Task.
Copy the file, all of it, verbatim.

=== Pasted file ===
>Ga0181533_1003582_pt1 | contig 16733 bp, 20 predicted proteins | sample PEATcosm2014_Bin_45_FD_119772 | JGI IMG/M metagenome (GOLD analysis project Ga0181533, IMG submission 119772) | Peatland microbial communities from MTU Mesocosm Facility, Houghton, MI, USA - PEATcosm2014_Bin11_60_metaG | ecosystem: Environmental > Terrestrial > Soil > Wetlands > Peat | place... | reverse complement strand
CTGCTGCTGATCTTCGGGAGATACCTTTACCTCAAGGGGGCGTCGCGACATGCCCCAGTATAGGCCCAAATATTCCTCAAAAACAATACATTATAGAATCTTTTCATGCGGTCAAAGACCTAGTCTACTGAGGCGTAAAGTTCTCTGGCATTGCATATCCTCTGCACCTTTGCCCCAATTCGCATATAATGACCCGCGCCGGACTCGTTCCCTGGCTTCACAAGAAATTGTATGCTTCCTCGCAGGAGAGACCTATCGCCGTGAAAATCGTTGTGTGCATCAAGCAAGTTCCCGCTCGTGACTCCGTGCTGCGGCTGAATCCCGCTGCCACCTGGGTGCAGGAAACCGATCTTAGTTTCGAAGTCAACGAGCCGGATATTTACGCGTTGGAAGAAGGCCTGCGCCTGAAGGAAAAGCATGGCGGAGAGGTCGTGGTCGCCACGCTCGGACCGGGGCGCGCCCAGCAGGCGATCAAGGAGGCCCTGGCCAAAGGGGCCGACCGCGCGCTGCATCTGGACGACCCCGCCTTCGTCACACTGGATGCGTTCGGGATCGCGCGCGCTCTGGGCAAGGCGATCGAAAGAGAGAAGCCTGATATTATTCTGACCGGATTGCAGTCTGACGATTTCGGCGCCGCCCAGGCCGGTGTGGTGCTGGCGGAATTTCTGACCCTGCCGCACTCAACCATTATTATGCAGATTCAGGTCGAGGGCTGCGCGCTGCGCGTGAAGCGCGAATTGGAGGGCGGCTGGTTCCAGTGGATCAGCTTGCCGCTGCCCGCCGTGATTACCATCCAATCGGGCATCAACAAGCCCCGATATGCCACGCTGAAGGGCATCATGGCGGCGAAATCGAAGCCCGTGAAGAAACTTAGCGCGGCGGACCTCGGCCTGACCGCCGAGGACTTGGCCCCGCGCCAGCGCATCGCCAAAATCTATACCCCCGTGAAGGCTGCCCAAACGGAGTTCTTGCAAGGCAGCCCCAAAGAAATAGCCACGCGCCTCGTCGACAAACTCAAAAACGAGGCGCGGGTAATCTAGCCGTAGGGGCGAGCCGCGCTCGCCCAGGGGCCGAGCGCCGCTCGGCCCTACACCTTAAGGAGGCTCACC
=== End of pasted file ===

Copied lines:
>Ga0181533_1003582_pt1 | contig 16733 bp, 20 predicted proteins | sample PEATcosm2014_Bin_45_FD_119772 | JGI IMG/M metagenome (GOLD analysis project Ga0181533, IMG submission 119772) | Peatland microbial communities from MTU Mesocosm Facility, Houghton, MI, USA - PEATcosm2014_Bin11_60_metaG | ecosystem: Environmental > Terrestrial > Soil > Wetlands > Peat | place... | reverse complement strand
CTGCTGCTGATCTTCGGGAGATACCTTTACCTCAAGGGGGCGTCGCGACATGCCCCAGTATAGGCCCAAATATTCCTCAAAAACAATACATTATAGAATCTTTTCATGCGGTCAAAGACCTAGTCTACTGAGGCGTAAAGTTCTCTGGCATTGCATATCCTCTGCACCTTTGCCCCAATTCGCATATAATGACCCGCGCCGGACTCGTTCCCTGGCTTCACAAGAAATTGTATGCTTCCTCGCAGGAGAGACCTATCGCCGTGAAAATCGTTGTGTGCATCAAGCAAGTTCCCGCTCGTGACTCCGTGCTGCGGCTGAATCCCGCTGCCACCTGGGTGCAGGAAACCGATCTTAGTTTCGAAGTCAACGAGCCGGATATTTACGCGTTGGAAGAAGGCCTGCGCCTGAAGGAAAAGCATGGCGGAGAGGTCGTGGTCGCCACGCTCGGACCGGGGCGCGCCCAGCAGGCGATCAAGGAGGCCCTGGCCAAAGGGGCCGACCGCGCGCTGCATCTGGACGACCCCGCCTTCGTCACACTGGATGCGTTCGGGATCGCGCGCGCTCTGGGCAAGGCGATCGAAAGAGAGAAGCCTGATATTATTCTGACCGGATTGCAGTCTGACGATTTCGGCGCCGCCCAGGCCGGTGTGGTGCTGGCGGAATTTCTGACCCTGCCGCACTCAACCATTATTATGCAGATTCAGGTCGAGGGCTGCGCGCTGCGCGTGAAGCGCGAATTGGAGGGCGGCTGGTTCCAGTGGATCAGCTTGCCGCTGCCCGCCGTGATTACCATCCAATCGGGCATCAACAAGCCCCGATATGCCACGCTGAAGGGCATCATGGCGGCGAAATCGAAGCCCGTGAAGAAACTTAGCGCGGCGGACCTCGGCCTGACCGCCGAGGACTTGGCCCCGCGCCAGCGCATCGCCAAAATCTATACCCCCGTGAAGGCTGCCCAAACGGAGTTCTTGCAAGGCAGCCCCAAAGAAATAGCCACGCGCCTCGTCGACAAACTCAAAAACGAGGCGCGGGTAATCTAGCCGTAGGGGCGAGCCGCGCTCGCCCAGGGGCCGAGCGCCGCTCGGCCCTACACCTTAAGGAGGCTCACC